The Hunger Games

The Forgotten Women of Punk: Spitboy’s Michelle Cruz Gonzales on Riot Grrrl, Dystopias, and More

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The second interview of Flavorwire’s Forgotten Women of Punk series is with Michelle Cruz Gonzales, drummer – and one of the lyricists — for the ‘90s political hardcore group Spitboy. (You can read the first interview, with Osa Atoe of Shotgun Seamstress, here.) Michelle has focused on writing and teaching since Spitboy’s breakup; she’s been published in several anthologies, blogs at Pretty Bold Mexican Girl, and is working on a book about her days in Spitboy, entitled The Spitboy Rule: Tales Of A Female Punk Band, which is due out next spring from PM Press.
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Rue From ‘The Hunger Games’ Understands Something About Racism That So Many Americans Don’t

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Her gorgeous performance as Rue from The Hunger Games attracted a cascade of racist responses on social media, but now teenager Amandla Sternberg is becoming a public voice on the topics of race and culture, thanks to a Tumblr video that has gone viral. In a few short, well-produced moments, Sternberg answered one question that American media consumers and creators fail to understand, and raised another that we’d all do well to seriously consider. And she did it all as history class project, with the help of a friend.
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How Hurricane Katrina Gave Rise to a Flood of Dystopian Fiction

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The word dystopia came into being in the 19th century, through two modifications of existing words. First, the utilitarian philosopher Jeremy Bentham, in his Plan of Parliamentary Reform, simply changed the prefix of Sir Thomas More’s Utopia (οὐ or “u” means “not” — so “no place”), which signified a fictional place, to κακό or “bad,” to create cacotopia: a bad place. Decades later, in 1868, Bentham’s disciple, John Stuart Mill, made a speech to parliament in which he reiterated “cacotopia” before upping the ante with his own neologism, “dystopia.”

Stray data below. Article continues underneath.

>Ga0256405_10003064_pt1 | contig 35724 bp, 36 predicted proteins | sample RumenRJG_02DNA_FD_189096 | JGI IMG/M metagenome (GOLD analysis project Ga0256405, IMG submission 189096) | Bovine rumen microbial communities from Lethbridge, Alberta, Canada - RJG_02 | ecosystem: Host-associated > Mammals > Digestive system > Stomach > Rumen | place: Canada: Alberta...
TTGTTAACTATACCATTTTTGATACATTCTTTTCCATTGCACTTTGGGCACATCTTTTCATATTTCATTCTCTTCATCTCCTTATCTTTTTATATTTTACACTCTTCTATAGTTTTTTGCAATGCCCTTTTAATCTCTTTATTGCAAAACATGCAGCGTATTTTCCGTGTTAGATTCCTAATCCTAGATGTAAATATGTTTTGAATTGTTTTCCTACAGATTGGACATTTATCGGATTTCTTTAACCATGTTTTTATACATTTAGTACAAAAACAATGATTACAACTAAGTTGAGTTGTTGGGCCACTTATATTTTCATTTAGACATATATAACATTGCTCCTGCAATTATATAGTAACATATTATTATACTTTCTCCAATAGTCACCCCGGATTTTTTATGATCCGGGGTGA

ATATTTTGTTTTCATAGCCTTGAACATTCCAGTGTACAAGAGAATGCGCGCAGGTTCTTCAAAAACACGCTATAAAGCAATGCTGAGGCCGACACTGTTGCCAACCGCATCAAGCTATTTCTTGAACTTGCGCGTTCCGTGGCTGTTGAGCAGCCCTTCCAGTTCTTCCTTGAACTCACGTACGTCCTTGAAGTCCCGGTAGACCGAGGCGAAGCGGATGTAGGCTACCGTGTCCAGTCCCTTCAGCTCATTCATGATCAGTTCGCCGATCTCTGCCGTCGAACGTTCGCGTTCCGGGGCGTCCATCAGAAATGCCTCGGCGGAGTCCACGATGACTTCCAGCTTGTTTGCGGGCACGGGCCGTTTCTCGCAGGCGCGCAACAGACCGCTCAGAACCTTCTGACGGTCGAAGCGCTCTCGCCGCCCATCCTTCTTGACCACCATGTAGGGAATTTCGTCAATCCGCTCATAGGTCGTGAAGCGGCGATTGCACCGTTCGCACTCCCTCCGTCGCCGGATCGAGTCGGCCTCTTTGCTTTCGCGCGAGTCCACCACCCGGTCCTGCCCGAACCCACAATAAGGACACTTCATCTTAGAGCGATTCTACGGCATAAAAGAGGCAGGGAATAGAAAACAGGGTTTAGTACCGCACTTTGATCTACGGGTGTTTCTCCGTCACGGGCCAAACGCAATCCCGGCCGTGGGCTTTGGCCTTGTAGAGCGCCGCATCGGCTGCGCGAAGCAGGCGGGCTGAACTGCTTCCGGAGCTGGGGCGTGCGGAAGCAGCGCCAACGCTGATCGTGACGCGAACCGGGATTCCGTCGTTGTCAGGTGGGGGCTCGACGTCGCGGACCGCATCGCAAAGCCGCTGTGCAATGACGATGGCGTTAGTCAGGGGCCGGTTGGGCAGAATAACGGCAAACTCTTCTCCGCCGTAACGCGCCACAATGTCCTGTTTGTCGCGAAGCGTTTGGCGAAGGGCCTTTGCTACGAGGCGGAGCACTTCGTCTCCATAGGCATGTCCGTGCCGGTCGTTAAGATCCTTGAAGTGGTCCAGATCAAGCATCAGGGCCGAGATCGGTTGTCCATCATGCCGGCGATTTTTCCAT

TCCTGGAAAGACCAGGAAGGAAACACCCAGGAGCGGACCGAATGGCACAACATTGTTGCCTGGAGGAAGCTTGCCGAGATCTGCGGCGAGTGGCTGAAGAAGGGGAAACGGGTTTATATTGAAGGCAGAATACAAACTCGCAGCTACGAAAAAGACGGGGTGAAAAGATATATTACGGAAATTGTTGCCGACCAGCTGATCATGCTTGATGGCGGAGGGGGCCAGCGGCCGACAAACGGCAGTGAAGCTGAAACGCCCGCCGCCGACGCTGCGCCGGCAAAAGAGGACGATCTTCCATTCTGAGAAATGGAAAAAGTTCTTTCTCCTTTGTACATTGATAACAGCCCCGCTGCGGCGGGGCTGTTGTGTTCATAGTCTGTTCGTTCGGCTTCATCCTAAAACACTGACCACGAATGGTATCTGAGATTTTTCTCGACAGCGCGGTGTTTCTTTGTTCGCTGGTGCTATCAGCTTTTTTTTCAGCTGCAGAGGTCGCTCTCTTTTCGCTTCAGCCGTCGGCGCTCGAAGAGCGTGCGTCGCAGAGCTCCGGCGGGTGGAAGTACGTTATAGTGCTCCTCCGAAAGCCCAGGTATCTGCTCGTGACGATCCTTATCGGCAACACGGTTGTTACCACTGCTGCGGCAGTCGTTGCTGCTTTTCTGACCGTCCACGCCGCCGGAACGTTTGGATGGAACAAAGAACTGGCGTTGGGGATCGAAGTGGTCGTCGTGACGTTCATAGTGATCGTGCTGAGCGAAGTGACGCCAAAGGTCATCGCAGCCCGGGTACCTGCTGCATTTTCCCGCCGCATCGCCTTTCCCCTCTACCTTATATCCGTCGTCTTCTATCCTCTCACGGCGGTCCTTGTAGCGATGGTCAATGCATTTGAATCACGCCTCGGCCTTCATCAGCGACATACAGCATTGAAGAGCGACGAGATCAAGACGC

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Does Magic Stand for Privilege in Harry Potter?

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J.K. Rowling may have been writing about Harry Potter before “privilege” (and the checking thereof) became a mainstream idea, with waves of backlash and counter-backlash to its frequent use. But that doesn’t mean the concepts embedded within “check your privilege” discussions weren’t present in her seven Harry Potter books.
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One and Done: 10 Directors Who Exited Movie Franchises After the First Film

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The rumors were swirling for a while, but now she’s made it official: Fifty Shades of Grey director Sam Taylor-Johnson won’t be back for the remaining two (or, if they’re following the unfortunate current trend, three) film adaptations of E.L. James’ bestsellers. “While I will not be returning to direct the sequels,” she told Deadline, “I wish nothing but success to whosoever takes on the exciting challenges of films two and three.” This “one and done” pattern is surprisingly prevalent among big movie franchises. While many series keep the same director for multiple entries (Spider-Man, X-Men, Pirates of the Caribbean), if not all the way through (Lord of the Rings, Indiana Jones, Transformers, The Dark Knight), some filmmakers go through the work of creating a world, making crucial casting decisions, and starting a franchise, only to decide — or have someone decide for them — that they’re not going to go through it all again. Here are a few other filmmakers that were in for a penny instead of a pound.
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‘Mockingjay—Part 1’: The Somber ‘Empire Strikes Back’ of the ‘Hunger Games’ Films

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The most noteworthy divergence between Mockingjay—Part 1 and its predecessors in the Hunger Games series is the somberness of its tone. It’s not that the first two pictures were exactly laugh riots — they are, after all, chronicles of bloodthirsty oligarchs demanding children murder each other for their amusement. But the (now-de rigueur) splitting of the final book of the YA franchise into two films means that this half is, by necessity, less about big action bits and more about mood, more setup than payoff. And it features some of the grimmest imagery of the series to date. It may be the franchise’s third movie, but it plays like its Empire Strikes Back.
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